03/18/2010 05:12 am ET | Updated May 25, 2011

Sudden-Death Panels: The Fight to Stop Government-Mandated College Football Playoffs

Imagine a world in which all undergraduates must join a college football team. That is what some activists warn will happen if Congress continues what these activists describe as an assault on the Bowl Championship Series (BCS).

On December 9, a House subcommittee approved the College Football Playoff Act of 2009, which aims to compel the sport to switch to a playoff system to decide its national champion.

But at a town-gown hall meeting a few days later in Charlotte, NC, home of the Meineke Car Care Bowl, defenders of the BCS system disrupted the proceedings, shouting that the proposed bill would take away their right to root for the team of their choice.

Within a week, "T-formation parties" were being held in college towns across the country. Speakers warned that the proposed bill would include features such as:

Universal rosters - All college students would be required to join a college football team.

Public option - The federal government would be allowed to field its own team in the college football playoffs.

Sudden-death panels - If a playoff game is tied at the end of regulation, a group of government officials would determine the winner.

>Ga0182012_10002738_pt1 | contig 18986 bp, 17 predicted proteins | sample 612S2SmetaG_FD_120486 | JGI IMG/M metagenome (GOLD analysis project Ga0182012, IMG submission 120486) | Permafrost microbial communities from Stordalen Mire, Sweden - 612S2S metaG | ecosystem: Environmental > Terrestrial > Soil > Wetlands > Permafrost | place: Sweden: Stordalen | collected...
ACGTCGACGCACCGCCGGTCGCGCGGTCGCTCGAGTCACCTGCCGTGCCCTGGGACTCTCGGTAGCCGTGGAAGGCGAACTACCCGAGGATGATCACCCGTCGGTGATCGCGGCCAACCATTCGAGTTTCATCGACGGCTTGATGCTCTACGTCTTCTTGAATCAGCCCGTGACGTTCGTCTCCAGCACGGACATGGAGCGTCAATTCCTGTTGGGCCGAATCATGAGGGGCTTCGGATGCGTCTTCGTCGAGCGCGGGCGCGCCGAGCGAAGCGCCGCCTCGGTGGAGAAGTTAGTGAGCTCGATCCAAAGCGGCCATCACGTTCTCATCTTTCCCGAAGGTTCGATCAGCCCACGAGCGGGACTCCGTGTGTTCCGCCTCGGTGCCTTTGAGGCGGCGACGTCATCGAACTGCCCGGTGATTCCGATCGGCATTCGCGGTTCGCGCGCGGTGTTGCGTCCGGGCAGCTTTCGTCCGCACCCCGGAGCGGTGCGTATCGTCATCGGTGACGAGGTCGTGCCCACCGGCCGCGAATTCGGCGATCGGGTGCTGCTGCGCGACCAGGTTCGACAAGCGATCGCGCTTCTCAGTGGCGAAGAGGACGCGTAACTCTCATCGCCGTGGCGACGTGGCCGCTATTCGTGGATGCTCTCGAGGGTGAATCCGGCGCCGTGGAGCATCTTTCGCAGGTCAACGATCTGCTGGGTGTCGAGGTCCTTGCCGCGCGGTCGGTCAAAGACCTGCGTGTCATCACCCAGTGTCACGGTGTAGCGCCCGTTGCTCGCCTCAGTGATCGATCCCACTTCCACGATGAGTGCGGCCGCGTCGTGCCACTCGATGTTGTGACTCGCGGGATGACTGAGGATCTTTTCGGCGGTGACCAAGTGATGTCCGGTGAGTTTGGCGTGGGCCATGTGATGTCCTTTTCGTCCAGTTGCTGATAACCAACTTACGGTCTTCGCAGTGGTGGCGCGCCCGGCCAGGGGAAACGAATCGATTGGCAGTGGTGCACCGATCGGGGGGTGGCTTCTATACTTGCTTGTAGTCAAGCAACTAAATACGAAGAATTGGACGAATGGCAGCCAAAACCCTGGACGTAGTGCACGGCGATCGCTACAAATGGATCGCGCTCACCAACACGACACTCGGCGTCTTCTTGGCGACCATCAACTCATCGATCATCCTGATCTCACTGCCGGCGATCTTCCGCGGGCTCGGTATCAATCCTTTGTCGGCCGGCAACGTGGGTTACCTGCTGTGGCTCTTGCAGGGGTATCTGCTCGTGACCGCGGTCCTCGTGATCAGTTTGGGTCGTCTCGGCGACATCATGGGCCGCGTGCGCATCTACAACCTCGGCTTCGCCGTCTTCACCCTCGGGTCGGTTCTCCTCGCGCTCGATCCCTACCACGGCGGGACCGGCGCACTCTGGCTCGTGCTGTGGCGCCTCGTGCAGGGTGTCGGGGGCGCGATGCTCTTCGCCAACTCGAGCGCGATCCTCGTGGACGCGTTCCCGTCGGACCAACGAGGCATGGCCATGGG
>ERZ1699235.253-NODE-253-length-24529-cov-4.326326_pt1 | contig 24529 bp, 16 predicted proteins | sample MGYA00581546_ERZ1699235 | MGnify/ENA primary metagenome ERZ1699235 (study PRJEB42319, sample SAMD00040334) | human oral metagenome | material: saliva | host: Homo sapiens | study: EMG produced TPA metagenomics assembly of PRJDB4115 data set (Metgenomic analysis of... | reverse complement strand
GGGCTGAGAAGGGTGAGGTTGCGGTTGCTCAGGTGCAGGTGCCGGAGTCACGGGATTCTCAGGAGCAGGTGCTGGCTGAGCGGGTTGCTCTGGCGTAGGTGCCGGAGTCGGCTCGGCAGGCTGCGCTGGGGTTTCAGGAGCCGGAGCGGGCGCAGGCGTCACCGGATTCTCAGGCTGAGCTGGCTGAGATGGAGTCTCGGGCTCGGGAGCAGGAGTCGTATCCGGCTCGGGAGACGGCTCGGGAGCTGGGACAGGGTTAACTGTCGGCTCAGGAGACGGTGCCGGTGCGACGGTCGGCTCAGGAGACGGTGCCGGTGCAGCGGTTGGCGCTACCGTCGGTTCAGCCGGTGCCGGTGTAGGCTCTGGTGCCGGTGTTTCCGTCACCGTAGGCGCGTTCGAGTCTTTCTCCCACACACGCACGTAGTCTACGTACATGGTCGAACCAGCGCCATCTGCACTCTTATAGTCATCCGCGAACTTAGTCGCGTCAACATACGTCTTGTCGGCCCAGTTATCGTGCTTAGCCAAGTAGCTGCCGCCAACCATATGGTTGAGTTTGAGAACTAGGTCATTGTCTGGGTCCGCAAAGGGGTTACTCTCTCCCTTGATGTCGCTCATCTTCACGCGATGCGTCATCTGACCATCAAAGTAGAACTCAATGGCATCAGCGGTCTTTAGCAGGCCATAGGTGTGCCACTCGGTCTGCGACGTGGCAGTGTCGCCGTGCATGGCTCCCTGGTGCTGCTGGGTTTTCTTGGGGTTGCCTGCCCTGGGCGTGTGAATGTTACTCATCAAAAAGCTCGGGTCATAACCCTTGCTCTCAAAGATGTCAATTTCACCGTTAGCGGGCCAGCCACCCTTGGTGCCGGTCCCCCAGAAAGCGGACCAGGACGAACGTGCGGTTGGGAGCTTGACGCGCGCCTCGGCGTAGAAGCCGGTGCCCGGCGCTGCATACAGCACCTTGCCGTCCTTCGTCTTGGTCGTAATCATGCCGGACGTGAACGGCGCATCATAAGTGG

Sympathetic newspapers began to run stories about Canadian Football League players who wanted to play in the U.S. because America "has the best football in the world." They found Canadian fans who claimed that they had to endure long delays for replay booth reviews, procedures that American fans take for granted.

Some BCS defenders warned that the playoff system would be paid for by a tax on tailgating. Others claimed that mascot costumes would be regulated under a "one-size-fits-all" policy.

As the movement has spread, T-formation partiers have wrapped themselves in the traditions of old-style football, donning leather helmets and calling themselves "two-way players," paying homage to a time when football players never left the field, but played both offense and defense.

But opponents and late-night comics have started referring to them as alarmists who played football without real helmets and who "go both ways."

As of now, the bill appears to have little chance of becoming law, so the distraught protester who vowed that "they will take the AdvoCare V100 Bowl from my cold, dead hands" can rest easy, at least for the time being.